“New Zealanders have established amazing networks globally. Being a Kiwi, doors open for you that otherwise remain shut for locals.”
The company launched Transcribe Me in Singapore at the DEMO Asia 2012 expo and Dunayev was stoked at the enthusiasm punters had not just for the app but also its country of origin. The day after he landed, he was on national television talking about being an innovative company from an interesting country.
There was, he says, almost instant respect. “I never believed, as foreigners, we would have had huge levels of support. It’s counter- intuitive, but it’s also true in the United States.”
There’s a lot of gold to be mined from Brand New Zealand, and even more so from what Dunayev labels the ‘great entrepreneur ecosystem’, which means support from loads of people – government, investors, even other businesses – at different times. He reckons the company’s early expansion overseas would’ve been dead on arrival without partnerships with organisations such as NZTE, with its trade representatives in Singapore and KEA (the Kiwi Expat Association) with its group in the US.
“In new territory you need loyal partners to make a strong team. I’ve been very fortunate to have great founding team member in Singapore and in California. That was the most important thing in a new country – amazing people on the ground who I trusted, who are deeply passionate about growing the business and who hit the ground running.”
With the the iPhone app now in the Apple store, momentum is building. Dunayev isn’t done, though.
“Our big goal for 2012 is to have near real-time turnaround before the end of the year.”
So, devices that comprehend an entertaining sales pitch or even your own mid-morning rant, with hard-copy evidence? Thanks to some Kiwi high-flyers, that little piece of sci-fi fantasy is just a tiny bit closer to reality.
Top tips for tech startup communication
Communication is challenging for startups that may lack the credibility and resources needed to gain exposure. Internal communications can be just as tricky, with the need to balance differing opinions and personalities. Transcribe Me was no different and found a few key points to overcome the obstacles of growing the profile of a young, unknown company. PR head Helga Sonier tells how.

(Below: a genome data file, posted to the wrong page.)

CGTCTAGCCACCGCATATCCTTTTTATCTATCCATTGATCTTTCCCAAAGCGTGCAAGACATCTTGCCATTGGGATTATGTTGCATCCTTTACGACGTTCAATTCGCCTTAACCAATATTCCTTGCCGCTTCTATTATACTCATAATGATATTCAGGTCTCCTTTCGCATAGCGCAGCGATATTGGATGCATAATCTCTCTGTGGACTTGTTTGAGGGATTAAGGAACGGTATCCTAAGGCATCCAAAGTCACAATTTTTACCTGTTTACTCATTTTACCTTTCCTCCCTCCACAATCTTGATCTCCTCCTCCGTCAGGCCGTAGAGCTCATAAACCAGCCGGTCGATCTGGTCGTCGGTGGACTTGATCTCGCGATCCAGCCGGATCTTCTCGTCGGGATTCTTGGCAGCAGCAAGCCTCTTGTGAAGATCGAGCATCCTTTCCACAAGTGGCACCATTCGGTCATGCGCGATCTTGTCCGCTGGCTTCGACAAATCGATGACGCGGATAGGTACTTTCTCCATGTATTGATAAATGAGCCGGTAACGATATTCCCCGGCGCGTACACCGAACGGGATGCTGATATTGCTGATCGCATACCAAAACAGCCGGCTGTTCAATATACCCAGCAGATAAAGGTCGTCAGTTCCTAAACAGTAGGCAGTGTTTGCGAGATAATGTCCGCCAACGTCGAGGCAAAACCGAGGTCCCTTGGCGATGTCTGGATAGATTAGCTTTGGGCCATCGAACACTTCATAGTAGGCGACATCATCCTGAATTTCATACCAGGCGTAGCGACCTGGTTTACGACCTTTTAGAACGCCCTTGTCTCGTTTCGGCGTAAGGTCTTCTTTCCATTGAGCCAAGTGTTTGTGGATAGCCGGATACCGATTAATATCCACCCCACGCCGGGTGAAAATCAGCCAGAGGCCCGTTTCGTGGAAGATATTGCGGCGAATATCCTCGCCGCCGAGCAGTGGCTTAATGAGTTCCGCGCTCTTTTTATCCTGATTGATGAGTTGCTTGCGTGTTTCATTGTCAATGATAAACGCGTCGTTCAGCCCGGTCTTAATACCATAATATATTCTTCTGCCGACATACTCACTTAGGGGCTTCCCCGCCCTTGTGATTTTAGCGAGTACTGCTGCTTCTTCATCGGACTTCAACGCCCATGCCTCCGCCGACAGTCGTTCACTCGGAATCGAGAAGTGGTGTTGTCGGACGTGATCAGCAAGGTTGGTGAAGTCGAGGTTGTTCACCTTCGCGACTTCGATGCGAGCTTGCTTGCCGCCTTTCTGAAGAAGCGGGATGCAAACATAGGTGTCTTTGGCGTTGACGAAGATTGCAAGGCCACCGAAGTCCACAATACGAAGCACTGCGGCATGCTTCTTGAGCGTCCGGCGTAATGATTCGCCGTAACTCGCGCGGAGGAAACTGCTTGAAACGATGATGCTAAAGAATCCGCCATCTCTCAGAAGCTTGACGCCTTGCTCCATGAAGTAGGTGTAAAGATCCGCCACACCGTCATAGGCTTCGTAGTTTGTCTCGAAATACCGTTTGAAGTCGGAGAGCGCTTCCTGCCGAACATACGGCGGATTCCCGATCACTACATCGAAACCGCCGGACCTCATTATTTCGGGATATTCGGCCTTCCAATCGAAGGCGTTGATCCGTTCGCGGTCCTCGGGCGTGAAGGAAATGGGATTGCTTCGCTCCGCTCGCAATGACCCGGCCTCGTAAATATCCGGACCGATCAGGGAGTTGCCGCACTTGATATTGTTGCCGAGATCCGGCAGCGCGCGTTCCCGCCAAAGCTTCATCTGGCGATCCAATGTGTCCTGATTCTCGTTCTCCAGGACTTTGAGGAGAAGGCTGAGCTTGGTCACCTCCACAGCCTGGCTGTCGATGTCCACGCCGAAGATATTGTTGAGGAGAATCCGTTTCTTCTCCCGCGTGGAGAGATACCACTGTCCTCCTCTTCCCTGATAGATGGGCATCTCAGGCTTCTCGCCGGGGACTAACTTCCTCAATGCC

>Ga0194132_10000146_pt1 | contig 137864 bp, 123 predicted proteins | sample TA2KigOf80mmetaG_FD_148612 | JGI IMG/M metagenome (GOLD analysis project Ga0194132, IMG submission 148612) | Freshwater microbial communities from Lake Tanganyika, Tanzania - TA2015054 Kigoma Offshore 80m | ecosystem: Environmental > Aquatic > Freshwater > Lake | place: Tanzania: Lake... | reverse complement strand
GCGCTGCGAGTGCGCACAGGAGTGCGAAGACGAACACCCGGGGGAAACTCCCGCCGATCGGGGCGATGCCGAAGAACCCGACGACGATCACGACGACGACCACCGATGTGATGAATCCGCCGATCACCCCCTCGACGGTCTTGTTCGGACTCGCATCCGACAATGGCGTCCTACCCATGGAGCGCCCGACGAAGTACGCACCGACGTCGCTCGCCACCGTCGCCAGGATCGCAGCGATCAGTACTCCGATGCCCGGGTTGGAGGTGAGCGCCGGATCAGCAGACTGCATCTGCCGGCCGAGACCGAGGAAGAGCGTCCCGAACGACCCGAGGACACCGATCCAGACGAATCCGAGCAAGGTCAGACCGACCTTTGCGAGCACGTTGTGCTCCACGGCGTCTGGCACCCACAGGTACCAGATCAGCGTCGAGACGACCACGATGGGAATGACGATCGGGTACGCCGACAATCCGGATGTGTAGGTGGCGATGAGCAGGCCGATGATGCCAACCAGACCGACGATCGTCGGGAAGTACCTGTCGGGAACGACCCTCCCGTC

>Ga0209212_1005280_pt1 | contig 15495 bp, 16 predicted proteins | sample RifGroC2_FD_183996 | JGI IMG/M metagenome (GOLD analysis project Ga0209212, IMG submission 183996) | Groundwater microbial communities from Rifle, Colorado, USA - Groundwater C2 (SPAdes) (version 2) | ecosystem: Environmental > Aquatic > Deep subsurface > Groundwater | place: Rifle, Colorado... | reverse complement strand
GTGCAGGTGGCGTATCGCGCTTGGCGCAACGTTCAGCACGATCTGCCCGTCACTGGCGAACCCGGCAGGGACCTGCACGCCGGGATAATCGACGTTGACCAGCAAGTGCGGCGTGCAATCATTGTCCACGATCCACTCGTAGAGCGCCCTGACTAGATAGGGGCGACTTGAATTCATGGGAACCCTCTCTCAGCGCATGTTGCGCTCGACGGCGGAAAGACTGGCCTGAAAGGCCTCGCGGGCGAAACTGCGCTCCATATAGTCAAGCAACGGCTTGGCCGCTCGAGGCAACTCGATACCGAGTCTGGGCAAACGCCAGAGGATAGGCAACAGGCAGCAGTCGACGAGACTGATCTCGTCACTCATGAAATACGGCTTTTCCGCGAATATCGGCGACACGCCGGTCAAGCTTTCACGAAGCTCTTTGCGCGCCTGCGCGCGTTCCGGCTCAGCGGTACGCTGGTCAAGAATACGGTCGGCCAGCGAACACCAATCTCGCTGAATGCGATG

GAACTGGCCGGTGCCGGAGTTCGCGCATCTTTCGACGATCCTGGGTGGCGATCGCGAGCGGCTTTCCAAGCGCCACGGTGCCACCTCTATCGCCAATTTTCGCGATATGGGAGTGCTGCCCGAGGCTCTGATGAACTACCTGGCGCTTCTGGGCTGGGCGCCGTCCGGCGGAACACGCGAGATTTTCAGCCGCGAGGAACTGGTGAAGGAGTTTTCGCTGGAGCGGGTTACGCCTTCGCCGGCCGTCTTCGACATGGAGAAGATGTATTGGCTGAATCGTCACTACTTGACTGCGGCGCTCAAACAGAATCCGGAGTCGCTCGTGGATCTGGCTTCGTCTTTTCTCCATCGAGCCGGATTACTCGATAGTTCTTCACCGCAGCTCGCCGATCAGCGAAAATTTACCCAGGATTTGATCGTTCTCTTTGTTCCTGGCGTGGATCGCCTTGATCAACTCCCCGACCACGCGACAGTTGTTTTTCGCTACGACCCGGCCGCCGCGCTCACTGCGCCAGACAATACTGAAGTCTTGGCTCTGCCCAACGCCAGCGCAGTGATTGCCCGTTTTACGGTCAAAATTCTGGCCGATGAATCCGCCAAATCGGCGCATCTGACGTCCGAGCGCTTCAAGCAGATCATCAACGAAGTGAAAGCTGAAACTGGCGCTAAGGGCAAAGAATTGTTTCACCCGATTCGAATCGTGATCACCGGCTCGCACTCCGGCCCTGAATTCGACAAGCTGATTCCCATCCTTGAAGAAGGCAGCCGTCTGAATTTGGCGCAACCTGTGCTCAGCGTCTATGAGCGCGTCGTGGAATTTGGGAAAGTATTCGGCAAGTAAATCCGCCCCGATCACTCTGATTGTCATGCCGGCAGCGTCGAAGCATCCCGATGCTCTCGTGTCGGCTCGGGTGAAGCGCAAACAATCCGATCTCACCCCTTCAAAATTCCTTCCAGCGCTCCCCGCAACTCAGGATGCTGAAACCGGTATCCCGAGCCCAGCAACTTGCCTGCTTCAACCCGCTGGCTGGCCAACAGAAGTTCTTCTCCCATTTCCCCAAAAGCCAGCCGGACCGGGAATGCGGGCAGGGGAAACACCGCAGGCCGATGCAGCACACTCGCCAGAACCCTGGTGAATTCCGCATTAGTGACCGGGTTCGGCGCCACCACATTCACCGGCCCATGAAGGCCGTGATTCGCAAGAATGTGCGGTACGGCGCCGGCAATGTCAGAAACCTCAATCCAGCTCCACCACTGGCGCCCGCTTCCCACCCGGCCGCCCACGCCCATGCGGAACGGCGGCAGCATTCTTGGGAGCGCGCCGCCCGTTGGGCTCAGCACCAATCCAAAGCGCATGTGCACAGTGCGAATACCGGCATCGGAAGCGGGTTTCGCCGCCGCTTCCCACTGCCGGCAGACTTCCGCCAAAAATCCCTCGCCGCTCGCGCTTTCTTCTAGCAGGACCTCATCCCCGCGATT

Embrace every opportunity you get to share your story and your enthusiasm. Although there is undoubtedly a lot on your plate, generating excitement for your idea is contagious. You won’t just attract interest from the media, but also mentors and leaders who are drawn to the team and/or the concept. You want these people!
Remember the team
Internal communications in the early days of startup are critical to ensuring the whole team is steering toward the same objectives. Create forums to hear and measure everyone's ideas. Now is the time to nurture the team dynamic – and don’t forget your fans! Take every opportunity to thank the people who have supported you and others will be keen to follow suit.
Say yes to all offers of exposure, even if it means stepping outside your comfort zone. The publicity can only be good for your business and may afford additional opportunities. Now is the time to let the world, and all of your future customers, know who you are.
A great way of gaining exposure for your company is through competitions promoted and supported by larger companies, often with extensive networks. Many of these also lead to bigger competitions and greater global exposure. Networks are often born and broadened through healthy competition.
If your company’s goal is to be global, then develop international communications from the very start. Set up bases in the countries you want to be (even if it’s just a post office box and a message service). Then endeavor to communicate milestones and developments through local media channels in those places. In other words, meet your customers where they live.